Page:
As much as she frustrates me and as much as I yell at her and could strangle her (figuratively of course), she is the best grown up little girl that I know and has stolen my heart.  This week I am up in Boston for work training and having to leave my family for so long is not very easy to do.  It’s hard to be sitting here wondering how they are.  But I digress.  Becca just absolutely made my heart skip a beat.  This morning she had a hard time going to school because I had left for Boston so Marci took her to school.  As soon as school was over, I receive the following text….I real miss u so much!  I replied to her saying that I miss her too but I will be home soon enough.  Also said we will Face Time later tonight and that I love her.  Her response and I quote…..Yeah!!!!!!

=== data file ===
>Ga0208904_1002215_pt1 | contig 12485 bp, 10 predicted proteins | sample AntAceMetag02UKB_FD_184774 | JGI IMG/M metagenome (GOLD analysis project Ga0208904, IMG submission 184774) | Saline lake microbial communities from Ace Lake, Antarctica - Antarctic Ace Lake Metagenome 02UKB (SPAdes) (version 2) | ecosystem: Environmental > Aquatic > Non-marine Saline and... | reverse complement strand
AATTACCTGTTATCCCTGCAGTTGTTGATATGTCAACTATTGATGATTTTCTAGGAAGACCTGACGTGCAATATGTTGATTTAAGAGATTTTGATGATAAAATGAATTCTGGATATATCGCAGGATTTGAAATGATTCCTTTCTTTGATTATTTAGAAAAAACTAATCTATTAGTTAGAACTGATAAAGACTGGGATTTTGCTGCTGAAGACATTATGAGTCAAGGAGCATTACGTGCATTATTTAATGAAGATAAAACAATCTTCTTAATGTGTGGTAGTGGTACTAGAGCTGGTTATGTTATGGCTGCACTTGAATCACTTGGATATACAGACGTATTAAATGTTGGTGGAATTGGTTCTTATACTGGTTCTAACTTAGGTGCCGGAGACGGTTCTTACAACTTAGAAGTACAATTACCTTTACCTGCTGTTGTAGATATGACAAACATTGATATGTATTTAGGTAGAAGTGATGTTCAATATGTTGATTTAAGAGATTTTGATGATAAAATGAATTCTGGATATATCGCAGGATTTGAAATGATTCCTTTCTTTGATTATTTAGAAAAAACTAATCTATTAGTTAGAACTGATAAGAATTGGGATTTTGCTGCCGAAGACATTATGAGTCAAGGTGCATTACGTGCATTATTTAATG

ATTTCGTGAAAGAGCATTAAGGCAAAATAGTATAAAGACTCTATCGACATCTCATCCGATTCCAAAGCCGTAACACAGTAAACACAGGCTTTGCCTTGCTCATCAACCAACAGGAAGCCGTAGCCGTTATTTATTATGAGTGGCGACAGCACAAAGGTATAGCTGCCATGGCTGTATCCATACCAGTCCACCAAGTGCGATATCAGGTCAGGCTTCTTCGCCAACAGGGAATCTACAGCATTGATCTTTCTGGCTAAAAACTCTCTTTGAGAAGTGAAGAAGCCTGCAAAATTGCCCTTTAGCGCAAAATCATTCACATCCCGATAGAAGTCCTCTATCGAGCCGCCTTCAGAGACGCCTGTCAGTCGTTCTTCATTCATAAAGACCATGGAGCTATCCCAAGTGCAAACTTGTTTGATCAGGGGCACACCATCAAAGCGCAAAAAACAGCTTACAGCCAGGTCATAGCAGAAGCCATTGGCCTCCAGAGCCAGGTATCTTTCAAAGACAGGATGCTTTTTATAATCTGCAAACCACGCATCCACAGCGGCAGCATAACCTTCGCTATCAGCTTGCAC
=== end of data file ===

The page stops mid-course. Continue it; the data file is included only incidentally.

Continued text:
No matter the frustrations I go through with her, the attitude she projects as she becomes a tween and such how can I not love her unconditionally.  

Friday, October 10, 2014

Remember the fathers of sick children

I found this blog post on www.kevinmd.com, written around Father's Day 2014 and wanted to share as I was able to relate to all of it.

When I was a little girl, my dad was my hero. He was strong and brace, and it only took his presence to make me feel safe and secure. I thought he understood everything there was to know in the world. I believed he could solve any problem, slay any dragon, protect me from all harm.

That's the best thing about dads, really. You get that feeling settled deep down inside of you that lets you know you can rest easy because he's got you. He's never going to let you go. I guess it's probably one of the best things about being a dad, too. When you look at your child, you know that she really believes you hung the moon. And for her, you would.